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Religious Groups' Efforts to Fight Sex Trafficking Draws Presidential Attention
Image: Niall Carson / AP
Religious Groups' Efforts to Fight Sex Trafficking Draws Presidential Attention

Just 13.

That's the average age UNICEF reports that girls enter the commercial sex trade in the U.S.

And while many Americans might think of sex trafficking as an international problem, it often starts in the United States. Prosecutor Lindsey Roberson has seen it happen.

One of her first cases involved a 17-year-old girl who met a guy at a downtown club. He wooed her, and then "took her out of town on a trip, and let her know what she would have to do to pay her way," Roberson said.

"She had no ID, no cell phone; no way to contact her mother. And the guy ended up advertising her for sex on Backpage.com and trafficking her all the way out to California and back to Virginia."

The difference between sex trafficking and freelance prostitution is who has the control and who is keeping the money, said Roberson, an assistant district attorney in New Hanover County. If a girl or a woman is being forced or coerced by a pimp to perform sex acts without monetary gain, that's trafficking.

The North Carolina Coalition to Combat Human Trafficking ranks the state among the top 10 states for the problem. North Carolina's three major highways connect much of the East Coast, and the state has a large transient military and farmworker population, and international seaports in the Cape Fear region.

In May, Roberson helped start a deferred prosecution pilot program for first-time offenders with prostitution charges, partnering with a local rape crisis center.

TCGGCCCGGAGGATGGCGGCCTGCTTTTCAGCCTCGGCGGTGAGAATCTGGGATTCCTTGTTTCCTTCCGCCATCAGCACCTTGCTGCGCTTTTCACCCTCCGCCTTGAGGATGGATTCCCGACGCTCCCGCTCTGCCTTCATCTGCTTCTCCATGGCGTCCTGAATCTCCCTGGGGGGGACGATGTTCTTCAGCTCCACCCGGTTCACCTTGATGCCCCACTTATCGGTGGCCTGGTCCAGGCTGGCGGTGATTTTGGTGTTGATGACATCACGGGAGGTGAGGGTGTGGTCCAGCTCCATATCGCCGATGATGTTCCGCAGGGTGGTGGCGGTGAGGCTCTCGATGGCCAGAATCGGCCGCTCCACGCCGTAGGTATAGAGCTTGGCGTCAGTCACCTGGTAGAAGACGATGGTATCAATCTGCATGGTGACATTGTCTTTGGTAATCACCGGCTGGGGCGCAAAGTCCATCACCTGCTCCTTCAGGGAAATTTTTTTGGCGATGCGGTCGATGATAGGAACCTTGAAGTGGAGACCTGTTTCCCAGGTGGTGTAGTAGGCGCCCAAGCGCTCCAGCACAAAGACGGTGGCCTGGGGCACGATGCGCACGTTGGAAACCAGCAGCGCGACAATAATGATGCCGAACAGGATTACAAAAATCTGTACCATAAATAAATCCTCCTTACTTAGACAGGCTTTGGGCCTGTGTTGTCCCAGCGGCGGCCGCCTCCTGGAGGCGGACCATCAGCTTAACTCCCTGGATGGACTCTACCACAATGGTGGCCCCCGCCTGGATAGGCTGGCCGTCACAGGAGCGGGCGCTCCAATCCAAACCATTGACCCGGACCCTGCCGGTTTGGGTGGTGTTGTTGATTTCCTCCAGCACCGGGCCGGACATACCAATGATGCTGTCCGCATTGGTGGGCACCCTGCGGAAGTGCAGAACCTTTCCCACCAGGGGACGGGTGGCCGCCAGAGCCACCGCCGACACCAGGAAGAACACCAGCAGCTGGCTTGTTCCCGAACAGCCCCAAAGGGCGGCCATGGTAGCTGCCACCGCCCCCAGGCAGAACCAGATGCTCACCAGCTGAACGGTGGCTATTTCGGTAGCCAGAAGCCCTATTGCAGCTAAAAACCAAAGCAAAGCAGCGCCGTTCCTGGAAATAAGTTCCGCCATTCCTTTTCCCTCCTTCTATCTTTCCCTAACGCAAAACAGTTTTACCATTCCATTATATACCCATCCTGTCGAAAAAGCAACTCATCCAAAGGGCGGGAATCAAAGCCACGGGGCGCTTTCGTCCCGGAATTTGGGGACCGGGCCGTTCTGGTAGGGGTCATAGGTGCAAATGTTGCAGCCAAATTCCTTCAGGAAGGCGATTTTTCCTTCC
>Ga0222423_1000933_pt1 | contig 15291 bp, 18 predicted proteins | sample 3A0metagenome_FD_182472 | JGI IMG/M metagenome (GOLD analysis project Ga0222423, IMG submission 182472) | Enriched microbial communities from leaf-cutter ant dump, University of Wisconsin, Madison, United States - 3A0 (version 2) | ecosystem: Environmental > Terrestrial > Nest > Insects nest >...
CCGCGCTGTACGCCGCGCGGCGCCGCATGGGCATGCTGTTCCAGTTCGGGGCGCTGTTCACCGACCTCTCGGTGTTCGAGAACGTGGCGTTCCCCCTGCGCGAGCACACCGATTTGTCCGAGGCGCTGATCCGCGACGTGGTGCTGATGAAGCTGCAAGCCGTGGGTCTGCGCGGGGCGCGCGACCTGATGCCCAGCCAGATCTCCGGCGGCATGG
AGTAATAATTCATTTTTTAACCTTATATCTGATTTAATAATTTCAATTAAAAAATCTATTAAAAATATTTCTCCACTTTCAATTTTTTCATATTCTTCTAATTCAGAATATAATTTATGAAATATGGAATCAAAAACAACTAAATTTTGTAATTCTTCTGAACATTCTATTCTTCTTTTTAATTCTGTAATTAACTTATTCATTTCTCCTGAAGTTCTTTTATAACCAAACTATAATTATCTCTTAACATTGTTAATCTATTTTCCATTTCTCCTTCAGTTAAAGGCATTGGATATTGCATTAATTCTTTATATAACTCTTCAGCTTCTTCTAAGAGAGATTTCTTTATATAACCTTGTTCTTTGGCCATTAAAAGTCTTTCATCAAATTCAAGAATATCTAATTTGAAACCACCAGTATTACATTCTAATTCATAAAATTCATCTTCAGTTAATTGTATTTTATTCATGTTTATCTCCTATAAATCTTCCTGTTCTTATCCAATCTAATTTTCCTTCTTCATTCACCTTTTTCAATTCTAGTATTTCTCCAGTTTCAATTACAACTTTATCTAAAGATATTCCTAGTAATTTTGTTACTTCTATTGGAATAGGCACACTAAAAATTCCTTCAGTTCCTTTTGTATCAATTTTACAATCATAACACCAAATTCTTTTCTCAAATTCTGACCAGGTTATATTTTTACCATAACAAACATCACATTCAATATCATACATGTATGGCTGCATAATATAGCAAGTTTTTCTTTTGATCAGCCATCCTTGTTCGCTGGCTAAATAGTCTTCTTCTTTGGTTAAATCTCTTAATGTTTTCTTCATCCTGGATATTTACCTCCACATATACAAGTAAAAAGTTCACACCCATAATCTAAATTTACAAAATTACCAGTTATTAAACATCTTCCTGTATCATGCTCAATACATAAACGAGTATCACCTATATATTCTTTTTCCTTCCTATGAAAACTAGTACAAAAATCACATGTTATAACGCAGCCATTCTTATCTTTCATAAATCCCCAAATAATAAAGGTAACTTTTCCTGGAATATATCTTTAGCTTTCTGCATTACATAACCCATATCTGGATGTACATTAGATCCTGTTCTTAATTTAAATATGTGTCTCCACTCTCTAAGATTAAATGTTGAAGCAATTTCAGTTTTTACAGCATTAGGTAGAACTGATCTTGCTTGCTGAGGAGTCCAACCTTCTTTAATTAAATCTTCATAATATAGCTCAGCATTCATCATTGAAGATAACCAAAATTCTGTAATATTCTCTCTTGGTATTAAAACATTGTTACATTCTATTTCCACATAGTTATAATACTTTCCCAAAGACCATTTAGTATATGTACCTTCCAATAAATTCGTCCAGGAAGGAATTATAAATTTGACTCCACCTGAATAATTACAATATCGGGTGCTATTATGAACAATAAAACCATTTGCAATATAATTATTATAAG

As a Christian, Roberson is also on the board of a new faith-based effort called the Centre of Redemption, which is scheduled to open in December to help pregnant teens and teen moms who are also trafficking victims.

Law enforcement is increasingly teaming up with faith groups to combat sex trafficking around the country. Some are calling the faith-based push against human trafficking the newest "Christian abolitionist movement."

In California, an Underground Church Network has formed to help U.S. trafficking victims. The Evangelical Lutheran Church in America has developed a human trafficking curriculum. And the National Association of Evangelicals' humanitarian arm, World Relief, told CNN in February that its North Carolina offices had seen a 700 percent rise in reports of human trafficking last year.

Religious groups have also rallied against Backpage.com, which is owned by Village Voice Media, which they say is a haven for pimps and traffickers.

The issue drew the attention of President Obama at former President Bill Clinton's Clinton Global Initiative on Tuesday, where Obama said the estimated 20 million victims of human trafficking would become a major focus of his Office of Faith-based and Neighborhood Partnerships.

"Like that Good Samaritan on the road to Jericho, we can't just pass by, indifferent," Obama said. "We've got to be moved by compassion. We've got to bind up the wounds."

In Wilmington, The Centre of Redemption, founded by former local banker MaLisa Johnson, will be funded by grants and local churches as the first boarding school of its kind in the state. The Centre will start small, accepting two teens and their children and will expand, Johnson said.

"Traffickers will actually purposefully impregnate a girl to control her and will sometimes sell the child on the black market," Johnson said.

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